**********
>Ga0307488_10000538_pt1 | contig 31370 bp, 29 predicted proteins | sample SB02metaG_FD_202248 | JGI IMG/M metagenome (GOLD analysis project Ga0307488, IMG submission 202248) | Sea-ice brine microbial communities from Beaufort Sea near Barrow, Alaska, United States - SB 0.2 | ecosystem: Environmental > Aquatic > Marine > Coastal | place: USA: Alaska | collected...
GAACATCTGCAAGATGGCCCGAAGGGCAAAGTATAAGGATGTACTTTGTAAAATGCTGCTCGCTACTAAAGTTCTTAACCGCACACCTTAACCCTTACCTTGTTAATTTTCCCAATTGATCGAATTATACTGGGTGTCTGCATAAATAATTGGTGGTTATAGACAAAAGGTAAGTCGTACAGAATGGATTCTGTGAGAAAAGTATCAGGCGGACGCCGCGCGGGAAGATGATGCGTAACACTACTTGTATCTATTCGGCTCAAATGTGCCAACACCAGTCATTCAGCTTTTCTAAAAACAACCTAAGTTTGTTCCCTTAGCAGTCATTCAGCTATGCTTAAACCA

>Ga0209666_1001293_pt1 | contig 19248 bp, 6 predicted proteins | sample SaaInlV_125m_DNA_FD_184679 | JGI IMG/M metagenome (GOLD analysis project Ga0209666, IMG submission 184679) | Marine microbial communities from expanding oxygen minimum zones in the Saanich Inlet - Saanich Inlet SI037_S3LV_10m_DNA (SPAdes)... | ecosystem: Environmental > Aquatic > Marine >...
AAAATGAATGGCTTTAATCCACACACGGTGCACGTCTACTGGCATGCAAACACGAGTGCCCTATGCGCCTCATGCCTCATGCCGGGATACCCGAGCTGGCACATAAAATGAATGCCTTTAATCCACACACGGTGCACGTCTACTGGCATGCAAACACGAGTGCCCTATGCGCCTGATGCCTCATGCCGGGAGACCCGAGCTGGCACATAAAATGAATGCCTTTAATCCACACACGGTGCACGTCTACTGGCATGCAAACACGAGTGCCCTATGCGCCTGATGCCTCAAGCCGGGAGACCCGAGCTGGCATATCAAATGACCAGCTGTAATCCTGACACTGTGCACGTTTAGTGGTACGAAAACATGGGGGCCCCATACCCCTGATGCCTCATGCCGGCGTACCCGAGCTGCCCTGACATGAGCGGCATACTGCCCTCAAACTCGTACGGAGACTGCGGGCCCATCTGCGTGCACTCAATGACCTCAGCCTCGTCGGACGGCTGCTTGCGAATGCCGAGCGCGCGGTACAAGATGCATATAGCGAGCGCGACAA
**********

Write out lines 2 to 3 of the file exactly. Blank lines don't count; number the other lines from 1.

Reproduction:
GAACATCTGCAAGATGGCCCGAAGGGCAAAGTATAAGGATGTACTTTGTAAAATGCTGCTCGCTACTAAAGTTCTTAACCGCACACCTTAACCCTTACCTTGTTAATTTTCCCAATTGATCGAATTATACTGGGTGTCTGCATAAATAATTGGTGGTTATAGACAAAAGGTAAGTCGTACAGAATGGATTCTGTGAGAAAAGTATCAGGCGGACGCCGCGCGGGAAGATGATGCGTAACACTACTTGTATCTATTCGGCTCAAATGTGCCAACACCAGTCATTCAGCTTTTCTAAAAACAACCTAAGTTTGTTCCCTTAGCAGTCATTCAGCTATGCTTAAACCA

>Ga0209666_1001293_pt1 | contig 19248 bp, 6 predicted proteins | sample SaaInlV_125m_DNA_FD_184679 | JGI IMG/M metagenome (GOLD analysis project Ga0209666, IMG submission 184679) | Marine microbial communities from expanding oxygen minimum zones in the Saanich Inlet - Saanich Inlet SI037_S3LV_10m_DNA (SPAdes)... | ecosystem: Environmental > Aquatic > Marine >...